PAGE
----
Randomised promotion design is used when potential beneficiaries cannot be excluded from a programme, either because it is impossible (the programme is open to all eligible individuals and participation is voluntary) or because it is not desirable (the programme has sufficient resources to cover the entire eligible population).

As with the previous methods, the first step in randomised promotion design is to select a representative sample of the eligible population randomly. Once the sample is obtained, it is not possible to assign individuals into the treatment and control groups randomly, as is done in the previous methods, because the programme cannot control who participates and who does not. To overcome this problem, the randomised promotion design proposes, as a next step, to promote the programme randomly or, said differently, to select individuals randomly who are encouraged to benefit from the programme.

Random promotion of a programme is based on the assumption that there are three types of potential beneficiaries: i) individuals who never participate; ii) individuals who always participate; and iii) individuals who participate only if they are incentivised.

Whatever the incentives or encouragement, there will be always some individuals in the non-promoted group who will take up the programme and some individuals in the promoted group who will not. However, the promotion can be considered effective if enrolment in the programme is found to be relatively higher for the promoted group compared to the non-promoted group. Because the promotion is conducted randomly, both groups will have, on average, similar characteristics.

The impact of the programme cannot be estimated by comparing the outcomes between participants and non-participants because both groups are not random and therefore have characteristics that differ. The impact is estimated instead by comparing the outcomes of those who received the promotion with those who did not receive it. Concretely, the impact is calculated as the difference in average outcomes between the promoted and non-promoted groups, corrected by the difference in enrolment rates.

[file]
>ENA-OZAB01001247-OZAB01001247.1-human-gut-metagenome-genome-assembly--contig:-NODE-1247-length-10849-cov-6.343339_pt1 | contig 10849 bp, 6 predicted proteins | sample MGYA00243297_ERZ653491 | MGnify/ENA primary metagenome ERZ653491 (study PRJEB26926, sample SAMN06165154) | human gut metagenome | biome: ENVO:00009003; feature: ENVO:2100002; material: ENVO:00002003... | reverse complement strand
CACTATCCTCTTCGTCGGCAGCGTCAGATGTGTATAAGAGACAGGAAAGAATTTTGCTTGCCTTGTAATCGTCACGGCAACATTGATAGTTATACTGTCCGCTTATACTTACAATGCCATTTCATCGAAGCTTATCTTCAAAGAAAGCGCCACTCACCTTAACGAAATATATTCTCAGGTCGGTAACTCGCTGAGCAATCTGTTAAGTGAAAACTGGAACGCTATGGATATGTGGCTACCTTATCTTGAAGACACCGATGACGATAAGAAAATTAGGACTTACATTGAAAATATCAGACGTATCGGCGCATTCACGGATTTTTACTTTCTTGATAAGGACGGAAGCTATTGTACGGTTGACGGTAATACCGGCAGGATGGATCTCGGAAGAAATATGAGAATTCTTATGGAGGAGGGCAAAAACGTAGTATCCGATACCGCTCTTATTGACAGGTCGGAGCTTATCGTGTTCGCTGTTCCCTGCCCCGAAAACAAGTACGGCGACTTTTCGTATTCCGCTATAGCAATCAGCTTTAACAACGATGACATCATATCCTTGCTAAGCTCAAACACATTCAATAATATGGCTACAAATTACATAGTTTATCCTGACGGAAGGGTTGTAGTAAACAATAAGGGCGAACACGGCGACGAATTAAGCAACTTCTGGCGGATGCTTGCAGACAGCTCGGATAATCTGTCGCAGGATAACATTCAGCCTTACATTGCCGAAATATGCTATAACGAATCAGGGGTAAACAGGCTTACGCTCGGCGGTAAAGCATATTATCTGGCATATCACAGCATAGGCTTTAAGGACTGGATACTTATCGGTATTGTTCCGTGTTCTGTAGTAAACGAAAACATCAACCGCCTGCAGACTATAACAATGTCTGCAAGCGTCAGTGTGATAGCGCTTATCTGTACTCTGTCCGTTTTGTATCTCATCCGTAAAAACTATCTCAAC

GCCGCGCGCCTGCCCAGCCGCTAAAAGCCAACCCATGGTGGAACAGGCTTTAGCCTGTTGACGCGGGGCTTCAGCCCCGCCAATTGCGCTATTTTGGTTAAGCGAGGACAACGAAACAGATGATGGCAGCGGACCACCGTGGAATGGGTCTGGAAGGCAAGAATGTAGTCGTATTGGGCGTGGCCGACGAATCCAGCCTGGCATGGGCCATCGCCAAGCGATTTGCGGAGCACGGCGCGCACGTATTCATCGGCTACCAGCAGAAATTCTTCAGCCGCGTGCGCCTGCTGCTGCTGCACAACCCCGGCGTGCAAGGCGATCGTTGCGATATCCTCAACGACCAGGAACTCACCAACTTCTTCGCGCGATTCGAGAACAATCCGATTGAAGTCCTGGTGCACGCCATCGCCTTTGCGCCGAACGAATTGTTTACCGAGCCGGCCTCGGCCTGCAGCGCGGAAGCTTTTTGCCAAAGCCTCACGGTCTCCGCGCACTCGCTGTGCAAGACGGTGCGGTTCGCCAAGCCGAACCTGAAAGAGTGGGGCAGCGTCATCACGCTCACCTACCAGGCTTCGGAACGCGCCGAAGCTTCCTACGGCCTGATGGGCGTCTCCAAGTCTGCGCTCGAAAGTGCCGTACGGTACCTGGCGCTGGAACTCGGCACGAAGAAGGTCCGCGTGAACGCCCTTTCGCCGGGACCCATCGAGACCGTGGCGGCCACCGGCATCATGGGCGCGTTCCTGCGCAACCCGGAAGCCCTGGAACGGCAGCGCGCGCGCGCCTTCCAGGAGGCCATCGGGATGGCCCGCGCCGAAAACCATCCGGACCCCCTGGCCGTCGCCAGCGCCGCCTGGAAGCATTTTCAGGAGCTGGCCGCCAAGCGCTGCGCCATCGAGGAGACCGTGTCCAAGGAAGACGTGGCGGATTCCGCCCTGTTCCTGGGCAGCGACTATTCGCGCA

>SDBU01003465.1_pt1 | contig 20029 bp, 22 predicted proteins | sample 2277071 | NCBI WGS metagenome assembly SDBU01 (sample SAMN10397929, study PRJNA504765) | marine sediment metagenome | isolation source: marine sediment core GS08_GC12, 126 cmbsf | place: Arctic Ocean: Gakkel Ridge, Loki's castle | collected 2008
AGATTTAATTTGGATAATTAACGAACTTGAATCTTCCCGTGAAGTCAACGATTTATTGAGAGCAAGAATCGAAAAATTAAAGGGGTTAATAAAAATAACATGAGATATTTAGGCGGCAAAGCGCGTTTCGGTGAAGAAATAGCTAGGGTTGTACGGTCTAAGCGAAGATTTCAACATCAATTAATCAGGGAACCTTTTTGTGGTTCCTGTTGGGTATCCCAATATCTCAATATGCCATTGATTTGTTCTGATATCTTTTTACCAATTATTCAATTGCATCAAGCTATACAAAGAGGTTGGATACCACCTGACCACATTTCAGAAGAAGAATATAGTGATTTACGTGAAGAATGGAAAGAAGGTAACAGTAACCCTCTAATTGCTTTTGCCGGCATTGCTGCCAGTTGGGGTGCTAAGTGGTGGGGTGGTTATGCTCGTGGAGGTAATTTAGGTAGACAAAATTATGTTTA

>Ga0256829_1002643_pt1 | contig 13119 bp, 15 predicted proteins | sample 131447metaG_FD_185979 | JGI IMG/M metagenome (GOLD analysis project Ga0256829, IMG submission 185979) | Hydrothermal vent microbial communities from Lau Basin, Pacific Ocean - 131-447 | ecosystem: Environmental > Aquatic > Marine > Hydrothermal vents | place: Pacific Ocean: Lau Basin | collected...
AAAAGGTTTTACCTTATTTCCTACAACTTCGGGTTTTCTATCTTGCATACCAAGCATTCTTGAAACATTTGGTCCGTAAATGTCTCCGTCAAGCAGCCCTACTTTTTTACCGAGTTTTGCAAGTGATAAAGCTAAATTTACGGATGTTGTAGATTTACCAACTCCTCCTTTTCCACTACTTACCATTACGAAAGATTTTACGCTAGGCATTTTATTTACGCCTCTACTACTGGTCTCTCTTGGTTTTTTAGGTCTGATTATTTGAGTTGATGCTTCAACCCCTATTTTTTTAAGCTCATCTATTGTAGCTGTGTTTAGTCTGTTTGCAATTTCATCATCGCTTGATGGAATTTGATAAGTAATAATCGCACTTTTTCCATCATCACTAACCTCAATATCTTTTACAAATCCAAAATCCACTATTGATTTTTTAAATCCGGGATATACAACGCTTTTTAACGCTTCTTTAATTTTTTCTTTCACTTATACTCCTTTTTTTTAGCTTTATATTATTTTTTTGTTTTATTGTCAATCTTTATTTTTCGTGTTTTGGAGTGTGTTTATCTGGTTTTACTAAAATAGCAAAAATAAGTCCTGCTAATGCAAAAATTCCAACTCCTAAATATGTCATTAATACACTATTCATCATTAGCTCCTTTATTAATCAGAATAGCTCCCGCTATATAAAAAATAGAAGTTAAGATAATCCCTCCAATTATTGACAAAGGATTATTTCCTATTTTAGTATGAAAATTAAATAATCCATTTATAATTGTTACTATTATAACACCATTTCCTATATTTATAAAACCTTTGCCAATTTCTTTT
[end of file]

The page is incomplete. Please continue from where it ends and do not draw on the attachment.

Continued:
Randomised promotion design is as reliable as the other experimental methods but has two major caveats. First, it requires larger sample sizes in order to obtain statistically significant results; second, the estimated impact is valid only for individuals who participated in the programme because they were encouraged and therefore cannot be generalised to the entire eligible population.

Quasi-experimental methods

Quasi-experimental methods are generally less robust but allow estimating the impact of a programme when experimental methods are not applicable, that is, when the impact evaluation cannot be planned during the design phase or when the selection of participants and non-participants cannot be based on random assignment or voluntary participation. Quasi-experimental methods include discontinuity design, difference-in-difference and matching.

Discontinuity design

Discontinuity design applies when participation in a programme is determined by an eligibility threshold. Potential beneficiaries are given a score and ranked based on specific and measurable criteria (e.g. age, test scores, poverty index). If they score higher/lower than a minimum/maximum threshold, then they are accepted into the programme. Discontinuity design assumes that participants and non-participants who are close to the threshold share similar characteristics. As such, the impact of the programme is obtained by calculating the difference in outcomes between these two groups.

This method requires a clearly defined threshold and a sample that is large enough to obtain a minimum number of observations around the threshold. The estimated impact is valid only for participants near the threshold and cannot be generalised to other participants or to the eligible population.


Difference-in-difference provides much less robust results than all previous methods presented because it is used in programmes where the treatment and control groups are determined neither randomly nor with clear objective criteria, but following subjective rules, i.e. they are believed to be comparable. In such cases, the treatment and control groups are very likely to have differing characteristics, and the difference-in-difference method can only provide a poor estimate of the impact. The impact cannot be calculated by simply comparing the outcomes of the treatment and control groups once the programme is completed because both groups are selected on a subjective basis.